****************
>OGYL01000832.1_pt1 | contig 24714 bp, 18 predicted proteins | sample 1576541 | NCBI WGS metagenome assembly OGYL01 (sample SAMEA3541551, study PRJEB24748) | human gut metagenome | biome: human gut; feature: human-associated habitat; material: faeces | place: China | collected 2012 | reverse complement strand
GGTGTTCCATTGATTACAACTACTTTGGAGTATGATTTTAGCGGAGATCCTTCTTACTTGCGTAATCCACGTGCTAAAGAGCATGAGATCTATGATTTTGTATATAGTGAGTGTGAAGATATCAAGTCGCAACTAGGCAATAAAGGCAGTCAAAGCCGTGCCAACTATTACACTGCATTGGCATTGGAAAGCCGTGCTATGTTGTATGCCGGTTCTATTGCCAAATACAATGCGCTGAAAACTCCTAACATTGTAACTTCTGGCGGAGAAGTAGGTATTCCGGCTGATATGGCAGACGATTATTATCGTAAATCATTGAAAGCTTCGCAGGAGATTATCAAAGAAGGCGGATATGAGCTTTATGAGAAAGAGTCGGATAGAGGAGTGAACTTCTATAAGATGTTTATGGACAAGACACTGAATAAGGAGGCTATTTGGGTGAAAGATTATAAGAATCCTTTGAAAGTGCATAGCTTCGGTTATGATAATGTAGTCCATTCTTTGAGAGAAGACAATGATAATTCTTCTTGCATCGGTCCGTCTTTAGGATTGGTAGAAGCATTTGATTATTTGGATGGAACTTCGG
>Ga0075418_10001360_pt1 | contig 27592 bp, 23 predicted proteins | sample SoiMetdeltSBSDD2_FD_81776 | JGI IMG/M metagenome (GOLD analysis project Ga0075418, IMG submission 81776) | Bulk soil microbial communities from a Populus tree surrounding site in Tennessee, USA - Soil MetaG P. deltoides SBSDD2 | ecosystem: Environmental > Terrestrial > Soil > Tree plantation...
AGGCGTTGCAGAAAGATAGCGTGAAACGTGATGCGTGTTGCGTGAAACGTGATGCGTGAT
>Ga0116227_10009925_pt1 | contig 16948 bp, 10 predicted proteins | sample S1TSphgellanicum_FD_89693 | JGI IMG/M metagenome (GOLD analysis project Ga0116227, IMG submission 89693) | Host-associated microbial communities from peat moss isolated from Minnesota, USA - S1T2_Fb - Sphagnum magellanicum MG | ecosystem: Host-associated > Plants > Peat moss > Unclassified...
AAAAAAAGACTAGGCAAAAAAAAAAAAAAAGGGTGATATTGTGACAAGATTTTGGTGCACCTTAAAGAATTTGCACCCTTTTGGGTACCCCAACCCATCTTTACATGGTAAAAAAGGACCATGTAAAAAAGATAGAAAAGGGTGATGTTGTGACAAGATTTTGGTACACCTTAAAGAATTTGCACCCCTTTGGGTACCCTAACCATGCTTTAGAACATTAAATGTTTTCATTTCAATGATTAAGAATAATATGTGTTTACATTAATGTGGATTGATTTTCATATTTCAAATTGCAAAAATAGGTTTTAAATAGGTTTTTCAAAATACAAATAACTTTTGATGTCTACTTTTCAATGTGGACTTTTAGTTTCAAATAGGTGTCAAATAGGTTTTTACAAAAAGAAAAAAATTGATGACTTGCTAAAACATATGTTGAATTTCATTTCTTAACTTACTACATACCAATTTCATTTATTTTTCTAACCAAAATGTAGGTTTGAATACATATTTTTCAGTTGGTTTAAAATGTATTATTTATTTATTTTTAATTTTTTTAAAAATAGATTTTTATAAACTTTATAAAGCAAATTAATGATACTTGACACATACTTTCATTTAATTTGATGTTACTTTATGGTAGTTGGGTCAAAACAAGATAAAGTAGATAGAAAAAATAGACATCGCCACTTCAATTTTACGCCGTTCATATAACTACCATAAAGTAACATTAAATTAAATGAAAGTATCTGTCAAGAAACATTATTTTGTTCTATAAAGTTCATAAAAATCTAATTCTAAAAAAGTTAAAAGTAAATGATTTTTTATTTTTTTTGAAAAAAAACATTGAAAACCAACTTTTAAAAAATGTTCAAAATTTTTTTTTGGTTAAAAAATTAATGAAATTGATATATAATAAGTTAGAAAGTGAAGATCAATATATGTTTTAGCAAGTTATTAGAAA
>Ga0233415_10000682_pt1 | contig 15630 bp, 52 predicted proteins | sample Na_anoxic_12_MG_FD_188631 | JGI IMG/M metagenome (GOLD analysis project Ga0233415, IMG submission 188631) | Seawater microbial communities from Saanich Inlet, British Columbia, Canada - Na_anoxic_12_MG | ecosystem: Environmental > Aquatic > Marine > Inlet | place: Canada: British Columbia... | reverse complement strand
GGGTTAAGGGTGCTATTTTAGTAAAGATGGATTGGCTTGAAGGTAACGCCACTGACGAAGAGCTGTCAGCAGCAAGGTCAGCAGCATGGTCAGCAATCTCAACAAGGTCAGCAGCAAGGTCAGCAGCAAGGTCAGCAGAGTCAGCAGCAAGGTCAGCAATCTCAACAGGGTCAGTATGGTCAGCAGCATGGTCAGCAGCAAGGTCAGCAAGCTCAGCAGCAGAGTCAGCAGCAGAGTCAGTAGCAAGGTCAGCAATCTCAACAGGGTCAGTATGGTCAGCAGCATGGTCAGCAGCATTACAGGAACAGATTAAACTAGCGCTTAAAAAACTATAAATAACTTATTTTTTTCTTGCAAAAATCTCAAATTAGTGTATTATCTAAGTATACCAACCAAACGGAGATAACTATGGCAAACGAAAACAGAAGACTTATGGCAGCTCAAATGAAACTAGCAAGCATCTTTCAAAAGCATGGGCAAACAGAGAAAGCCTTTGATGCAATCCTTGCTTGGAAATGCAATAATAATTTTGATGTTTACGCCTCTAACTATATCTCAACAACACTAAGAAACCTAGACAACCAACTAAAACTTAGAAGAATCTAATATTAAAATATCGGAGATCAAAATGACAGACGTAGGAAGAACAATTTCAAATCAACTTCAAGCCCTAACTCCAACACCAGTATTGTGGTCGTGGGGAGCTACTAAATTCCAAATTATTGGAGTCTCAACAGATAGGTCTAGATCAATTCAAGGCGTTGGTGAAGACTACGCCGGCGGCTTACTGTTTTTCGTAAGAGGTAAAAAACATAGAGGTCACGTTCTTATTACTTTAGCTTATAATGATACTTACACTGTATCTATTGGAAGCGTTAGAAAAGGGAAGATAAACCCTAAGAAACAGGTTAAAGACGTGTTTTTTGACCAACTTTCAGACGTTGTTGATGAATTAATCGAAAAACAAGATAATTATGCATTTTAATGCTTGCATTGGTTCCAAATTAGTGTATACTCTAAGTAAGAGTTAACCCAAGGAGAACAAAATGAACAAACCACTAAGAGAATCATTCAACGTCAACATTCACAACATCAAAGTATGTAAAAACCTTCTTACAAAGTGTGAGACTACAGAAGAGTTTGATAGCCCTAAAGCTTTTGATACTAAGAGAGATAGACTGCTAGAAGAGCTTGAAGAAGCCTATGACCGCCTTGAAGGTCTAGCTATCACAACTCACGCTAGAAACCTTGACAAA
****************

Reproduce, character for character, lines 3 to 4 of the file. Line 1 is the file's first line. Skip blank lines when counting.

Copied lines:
>Ga0075418_10001360_pt1 | contig 27592 bp, 23 predicted proteins | sample SoiMetdeltSBSDD2_FD_81776 | JGI IMG/M metagenome (GOLD analysis project Ga0075418, IMG submission 81776) | Bulk soil microbial communities from a Populus tree surrounding site in Tennessee, USA - Soil MetaG P. deltoides SBSDD2 | ecosystem: Environmental > Terrestrial > Soil > Tree plantation...
AGGCGTTGCAGAAAGATAGCGTGAAACGTGATGCGTGTTGCGTGAAACGTGATGCGTGAT